We spent the past week in Tucson, Arizona, visiting our son Paul. The weather was a comfortable 80 degrees every day and the city is easy to navigate with its wide boulevards. There were handicapped accessible sites like the paved path in Sabino Canyon. We took the tram to the top of the canyon and walked the 3.8 miles back to the car pushing my husband’s wheelchair, admiring the saguaro cactus and mesquite trees along the way. We ventured into the humidity of Kartchner Caverns on a guided tour and oohed and awed at the stalactites and stalagmites. We used the walker to explore many of the excellent used book stores in town. And we spent many mornings in the comfort of Paul’s home, laying on the couch, reading and watching TV.
It was when we went out to restaurants or grocery stores that I missed the comfort of our routines at home. I wasn’t used to the direct and indirect stares of the fellow diners as my husband slowly walked, holding onto my hand. I was conscious of furtive glances once we were seated. I missed the familiarity of our regular dining spots in Los Angeles where the waiter at the Italian place in Santa Monica always says, “Welcome back!” as he hands us our menus. I missed the clerk at the grocery store who always smiles at my husband and asks if he wants to use the handles of the grocery cart for his balance.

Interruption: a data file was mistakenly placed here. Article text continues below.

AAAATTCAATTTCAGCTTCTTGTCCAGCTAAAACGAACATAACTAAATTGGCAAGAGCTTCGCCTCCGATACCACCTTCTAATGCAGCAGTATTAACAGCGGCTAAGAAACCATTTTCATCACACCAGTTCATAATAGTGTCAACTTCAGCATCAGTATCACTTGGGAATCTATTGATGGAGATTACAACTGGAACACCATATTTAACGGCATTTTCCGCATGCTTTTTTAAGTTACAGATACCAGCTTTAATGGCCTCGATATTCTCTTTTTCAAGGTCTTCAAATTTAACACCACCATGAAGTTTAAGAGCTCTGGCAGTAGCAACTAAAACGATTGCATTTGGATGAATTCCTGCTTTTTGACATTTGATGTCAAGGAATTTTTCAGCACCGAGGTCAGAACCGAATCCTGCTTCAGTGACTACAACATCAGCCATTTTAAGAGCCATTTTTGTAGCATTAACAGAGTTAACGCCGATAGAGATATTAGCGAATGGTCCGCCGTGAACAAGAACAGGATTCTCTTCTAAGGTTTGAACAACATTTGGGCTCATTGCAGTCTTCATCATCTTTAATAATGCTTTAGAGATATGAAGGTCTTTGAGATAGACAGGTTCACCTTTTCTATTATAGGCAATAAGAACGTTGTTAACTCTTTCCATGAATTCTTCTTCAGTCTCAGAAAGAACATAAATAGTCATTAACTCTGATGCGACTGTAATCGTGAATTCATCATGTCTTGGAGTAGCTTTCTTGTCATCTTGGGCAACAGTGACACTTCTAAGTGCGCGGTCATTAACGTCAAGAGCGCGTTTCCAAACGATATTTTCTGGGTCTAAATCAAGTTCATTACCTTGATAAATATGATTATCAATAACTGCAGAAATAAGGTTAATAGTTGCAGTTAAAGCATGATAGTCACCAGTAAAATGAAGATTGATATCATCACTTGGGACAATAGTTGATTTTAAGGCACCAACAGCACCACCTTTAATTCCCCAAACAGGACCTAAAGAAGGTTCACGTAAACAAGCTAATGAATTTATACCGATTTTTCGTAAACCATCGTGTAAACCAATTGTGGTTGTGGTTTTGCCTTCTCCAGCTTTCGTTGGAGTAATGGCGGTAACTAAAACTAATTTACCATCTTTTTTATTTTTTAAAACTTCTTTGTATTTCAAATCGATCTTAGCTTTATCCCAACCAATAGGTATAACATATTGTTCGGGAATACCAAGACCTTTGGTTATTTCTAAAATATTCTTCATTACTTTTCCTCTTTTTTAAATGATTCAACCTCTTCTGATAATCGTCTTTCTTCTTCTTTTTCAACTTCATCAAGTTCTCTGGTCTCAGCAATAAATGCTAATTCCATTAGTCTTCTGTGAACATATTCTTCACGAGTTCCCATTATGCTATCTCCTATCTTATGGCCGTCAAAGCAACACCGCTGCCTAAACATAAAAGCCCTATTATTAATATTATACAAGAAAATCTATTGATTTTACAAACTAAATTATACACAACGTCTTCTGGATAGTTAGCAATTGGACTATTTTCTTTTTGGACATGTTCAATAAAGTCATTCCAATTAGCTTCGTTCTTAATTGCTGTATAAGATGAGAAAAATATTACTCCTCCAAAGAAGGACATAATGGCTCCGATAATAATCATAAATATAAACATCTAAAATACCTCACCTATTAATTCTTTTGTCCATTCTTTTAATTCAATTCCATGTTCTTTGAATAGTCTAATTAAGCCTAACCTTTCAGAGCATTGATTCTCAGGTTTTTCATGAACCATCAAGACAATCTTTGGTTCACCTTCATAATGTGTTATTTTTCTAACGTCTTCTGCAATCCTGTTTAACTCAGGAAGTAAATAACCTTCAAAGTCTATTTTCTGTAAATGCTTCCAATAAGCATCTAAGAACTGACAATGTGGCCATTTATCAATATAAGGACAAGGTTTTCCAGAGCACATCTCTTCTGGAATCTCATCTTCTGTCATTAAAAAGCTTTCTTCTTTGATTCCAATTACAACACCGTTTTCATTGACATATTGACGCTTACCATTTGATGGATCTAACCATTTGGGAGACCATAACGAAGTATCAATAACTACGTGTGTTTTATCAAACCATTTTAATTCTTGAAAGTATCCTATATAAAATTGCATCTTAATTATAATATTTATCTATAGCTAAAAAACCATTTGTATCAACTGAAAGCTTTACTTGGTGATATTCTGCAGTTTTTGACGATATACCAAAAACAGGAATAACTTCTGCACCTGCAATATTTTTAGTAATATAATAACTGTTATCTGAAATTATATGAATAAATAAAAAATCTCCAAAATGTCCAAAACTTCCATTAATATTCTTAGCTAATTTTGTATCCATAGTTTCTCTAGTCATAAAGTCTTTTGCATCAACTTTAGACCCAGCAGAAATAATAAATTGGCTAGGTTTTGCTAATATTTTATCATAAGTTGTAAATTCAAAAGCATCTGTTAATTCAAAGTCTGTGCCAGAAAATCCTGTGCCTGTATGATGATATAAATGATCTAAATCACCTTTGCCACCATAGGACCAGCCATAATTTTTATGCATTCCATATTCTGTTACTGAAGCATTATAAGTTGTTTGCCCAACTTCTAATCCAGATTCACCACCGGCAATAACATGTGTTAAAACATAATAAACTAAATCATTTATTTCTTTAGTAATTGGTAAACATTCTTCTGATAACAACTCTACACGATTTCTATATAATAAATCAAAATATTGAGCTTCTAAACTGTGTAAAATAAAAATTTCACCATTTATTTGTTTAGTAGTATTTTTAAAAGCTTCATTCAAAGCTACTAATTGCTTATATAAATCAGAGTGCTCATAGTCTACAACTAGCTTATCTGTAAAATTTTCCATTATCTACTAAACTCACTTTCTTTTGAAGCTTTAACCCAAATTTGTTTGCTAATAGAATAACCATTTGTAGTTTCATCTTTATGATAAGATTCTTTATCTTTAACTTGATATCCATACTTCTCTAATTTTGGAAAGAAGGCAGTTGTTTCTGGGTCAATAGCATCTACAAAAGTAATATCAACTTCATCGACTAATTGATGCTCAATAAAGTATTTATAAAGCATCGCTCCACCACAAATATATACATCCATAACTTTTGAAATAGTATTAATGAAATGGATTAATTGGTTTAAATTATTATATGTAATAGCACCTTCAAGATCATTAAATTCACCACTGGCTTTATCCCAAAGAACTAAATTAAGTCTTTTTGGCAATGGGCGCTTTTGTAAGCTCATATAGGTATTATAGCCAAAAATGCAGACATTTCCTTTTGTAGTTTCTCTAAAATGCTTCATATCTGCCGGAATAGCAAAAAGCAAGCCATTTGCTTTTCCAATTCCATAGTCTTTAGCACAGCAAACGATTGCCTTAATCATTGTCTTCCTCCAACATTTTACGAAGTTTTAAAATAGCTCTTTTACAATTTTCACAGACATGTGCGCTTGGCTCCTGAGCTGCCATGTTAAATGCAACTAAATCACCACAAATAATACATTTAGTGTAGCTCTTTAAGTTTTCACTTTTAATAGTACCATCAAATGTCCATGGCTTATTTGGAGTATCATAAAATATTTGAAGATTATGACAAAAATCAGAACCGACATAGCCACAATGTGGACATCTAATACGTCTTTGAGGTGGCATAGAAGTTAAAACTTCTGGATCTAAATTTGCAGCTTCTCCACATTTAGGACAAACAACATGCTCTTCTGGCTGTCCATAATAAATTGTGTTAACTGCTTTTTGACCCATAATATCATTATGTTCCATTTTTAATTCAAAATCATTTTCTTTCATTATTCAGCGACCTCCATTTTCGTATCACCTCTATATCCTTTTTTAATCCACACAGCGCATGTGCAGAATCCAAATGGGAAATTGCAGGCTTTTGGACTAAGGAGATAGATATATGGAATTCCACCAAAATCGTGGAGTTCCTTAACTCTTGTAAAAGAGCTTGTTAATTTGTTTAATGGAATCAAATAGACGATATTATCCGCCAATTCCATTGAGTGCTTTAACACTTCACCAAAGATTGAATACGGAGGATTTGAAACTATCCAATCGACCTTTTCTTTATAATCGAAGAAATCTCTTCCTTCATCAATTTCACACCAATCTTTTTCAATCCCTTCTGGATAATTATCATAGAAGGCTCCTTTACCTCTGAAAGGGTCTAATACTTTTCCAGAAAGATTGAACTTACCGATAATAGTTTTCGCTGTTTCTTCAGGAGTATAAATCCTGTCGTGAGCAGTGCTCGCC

Perhaps I have become inured to the stares of others in Los Angeles or don’t notice them as we go about our daily business. Being in a new environment is always fraught with uncertainty when you are dealing with disability. I develop a third antennae and make mental calculations of how far it is from the car to the restaurant, how many steps in the restaurant and how many obstacles are in the way. But sometimes you have to push yourself out of the comfort zone to experience new things.
We had a lovely time in Tucson in spite of the long drive, which we broke into two days each way. On the last leg, after clearing downtown traffic and heading west on the 10 toward home, I cranked up the music in the car and we both sang at the top of our lungs to “My Cherie Amour.” Leaving the comfort of our routines is always hard and sometimes it feels like a long uphill climb, but in the end, it is always worth it.